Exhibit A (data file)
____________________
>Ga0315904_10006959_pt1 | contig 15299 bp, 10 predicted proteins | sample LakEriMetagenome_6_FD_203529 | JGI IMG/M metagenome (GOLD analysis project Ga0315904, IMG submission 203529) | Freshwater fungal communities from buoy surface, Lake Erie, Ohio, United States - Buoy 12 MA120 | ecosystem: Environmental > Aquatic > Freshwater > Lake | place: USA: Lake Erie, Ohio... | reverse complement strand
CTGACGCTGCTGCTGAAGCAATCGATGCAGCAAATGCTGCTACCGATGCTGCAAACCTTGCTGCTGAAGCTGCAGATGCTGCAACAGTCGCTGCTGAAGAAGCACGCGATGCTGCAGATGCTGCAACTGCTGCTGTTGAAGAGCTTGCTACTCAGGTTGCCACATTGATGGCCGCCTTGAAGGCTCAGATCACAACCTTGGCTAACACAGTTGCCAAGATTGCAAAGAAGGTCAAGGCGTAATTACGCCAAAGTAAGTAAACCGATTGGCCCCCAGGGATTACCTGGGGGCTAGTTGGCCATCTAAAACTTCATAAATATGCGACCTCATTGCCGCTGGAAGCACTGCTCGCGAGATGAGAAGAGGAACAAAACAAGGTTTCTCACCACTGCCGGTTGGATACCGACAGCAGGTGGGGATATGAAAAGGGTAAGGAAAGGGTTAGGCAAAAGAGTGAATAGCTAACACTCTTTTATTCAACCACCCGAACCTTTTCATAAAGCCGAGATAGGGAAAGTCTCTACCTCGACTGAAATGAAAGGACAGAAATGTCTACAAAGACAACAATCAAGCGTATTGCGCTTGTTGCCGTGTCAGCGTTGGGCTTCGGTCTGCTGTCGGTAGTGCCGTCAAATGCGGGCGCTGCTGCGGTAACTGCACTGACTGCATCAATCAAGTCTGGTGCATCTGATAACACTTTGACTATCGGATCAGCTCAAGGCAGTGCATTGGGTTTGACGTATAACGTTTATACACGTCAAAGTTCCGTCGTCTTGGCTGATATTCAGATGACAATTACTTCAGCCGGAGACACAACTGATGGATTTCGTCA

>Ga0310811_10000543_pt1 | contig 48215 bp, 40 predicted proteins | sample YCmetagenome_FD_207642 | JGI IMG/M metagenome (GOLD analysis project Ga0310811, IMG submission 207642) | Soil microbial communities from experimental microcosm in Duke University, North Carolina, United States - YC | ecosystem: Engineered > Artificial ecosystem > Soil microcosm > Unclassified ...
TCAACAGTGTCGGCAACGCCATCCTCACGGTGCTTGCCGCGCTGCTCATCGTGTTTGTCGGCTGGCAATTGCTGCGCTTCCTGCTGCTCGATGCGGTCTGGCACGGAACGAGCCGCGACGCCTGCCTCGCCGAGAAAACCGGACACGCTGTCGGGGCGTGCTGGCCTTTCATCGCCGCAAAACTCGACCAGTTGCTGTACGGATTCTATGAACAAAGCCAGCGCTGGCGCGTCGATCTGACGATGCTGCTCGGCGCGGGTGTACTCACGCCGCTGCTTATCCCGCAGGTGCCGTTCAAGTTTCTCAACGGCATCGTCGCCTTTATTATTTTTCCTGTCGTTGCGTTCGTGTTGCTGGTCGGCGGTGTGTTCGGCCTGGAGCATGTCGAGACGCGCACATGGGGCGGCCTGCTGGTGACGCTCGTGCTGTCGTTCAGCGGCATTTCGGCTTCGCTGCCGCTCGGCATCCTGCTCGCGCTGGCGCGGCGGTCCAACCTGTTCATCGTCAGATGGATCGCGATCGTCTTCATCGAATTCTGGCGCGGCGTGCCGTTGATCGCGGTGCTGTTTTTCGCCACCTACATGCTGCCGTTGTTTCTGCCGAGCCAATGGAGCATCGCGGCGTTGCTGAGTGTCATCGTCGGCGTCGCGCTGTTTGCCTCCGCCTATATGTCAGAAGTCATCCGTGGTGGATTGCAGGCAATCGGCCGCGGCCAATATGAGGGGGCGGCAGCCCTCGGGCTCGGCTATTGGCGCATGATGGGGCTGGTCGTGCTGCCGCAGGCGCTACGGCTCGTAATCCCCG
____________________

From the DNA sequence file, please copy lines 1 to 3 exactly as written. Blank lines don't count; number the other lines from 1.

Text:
>Ga0315904_10006959_pt1 | contig 15299 bp, 10 predicted proteins | sample LakEriMetagenome_6_FD_203529 | JGI IMG/M metagenome (GOLD analysis project Ga0315904, IMG submission 203529) | Freshwater fungal communities from buoy surface, Lake Erie, Ohio, United States - Buoy 12 MA120 | ecosystem: Environmental > Aquatic > Freshwater > Lake | place: USA: Lake Erie, Ohio... | reverse complement strand
CTGACGCTGCTGCTGAAGCAATCGATGCAGCAAATGCTGCTACCGATGCTGCAAACCTTGCTGCTGAAGCTGCAGATGCTGCAACAGTCGCTGCTGAAGAAGCACGCGATGCTGCAGATGCTGCAACTGCTGCTGTTGAAGAGCTTGCTACTCAGGTTGCCACATTGATGGCCGCCTTGAAGGCTCAGATCACAACCTTGGCTAACACAGTTGCCAAGATTGCAAAGAAGGTCAAGGCGTAATTACGCCAAAGTAAGTAAACCGATTGGCCCCCAGGGATTACCTGGGGGCTAGTTGGCCATCTAAAACTTCATAAATATGCGACCTCATTGCCGCTGGAAGCACTGCTCGCGAGATGAGAAGAGGAACAAAACAAGGTTTCTCACCACTGCCGGTTGGATACCGACAGCAGGTGGGGATATGAAAAGGGTAAGGAAAGGGTTAGGCAAAAGAGTGAATAGCTAACACTCTTTTATTCAACCACCCGAACCTTTTCATAAAGCCGAGATAGGGAAAGTCTCTACCTCGACTGAAATGAAAGGACAGAAATGTCTACAAAGACAACAATCAAGCGTATTGCGCTTGTTGCCGTGTCAGCGTTGGGCTTCGGTCTGCTGTCGGTAGTGCCGTCAAATGCGGGCGCTGCTGCGGTAACTGCACTGACTGCATCAATCAAGTCTGGTGCATCTGATAACACTTTGACTATCGGATCAGCTCAAGGCAGTGCATTGGGTTTGACGTATAACGTTTATACACGTCAAAGTTCCGTCGTCTTGGCTGATATTCAGATGACAATTACTTCAGCCGGAGACACAACTGATGGATTTCGTCA

>Ga0310811_10000543_pt1 | contig 48215 bp, 40 predicted proteins | sample YCmetagenome_FD_207642 | JGI IMG/M metagenome (GOLD analysis project Ga0310811, IMG submission 207642) | Soil microbial communities from experimental microcosm in Duke University, North Carolina, United States - YC | ecosystem: Engineered > Artificial ecosystem > Soil microcosm > Unclassified ...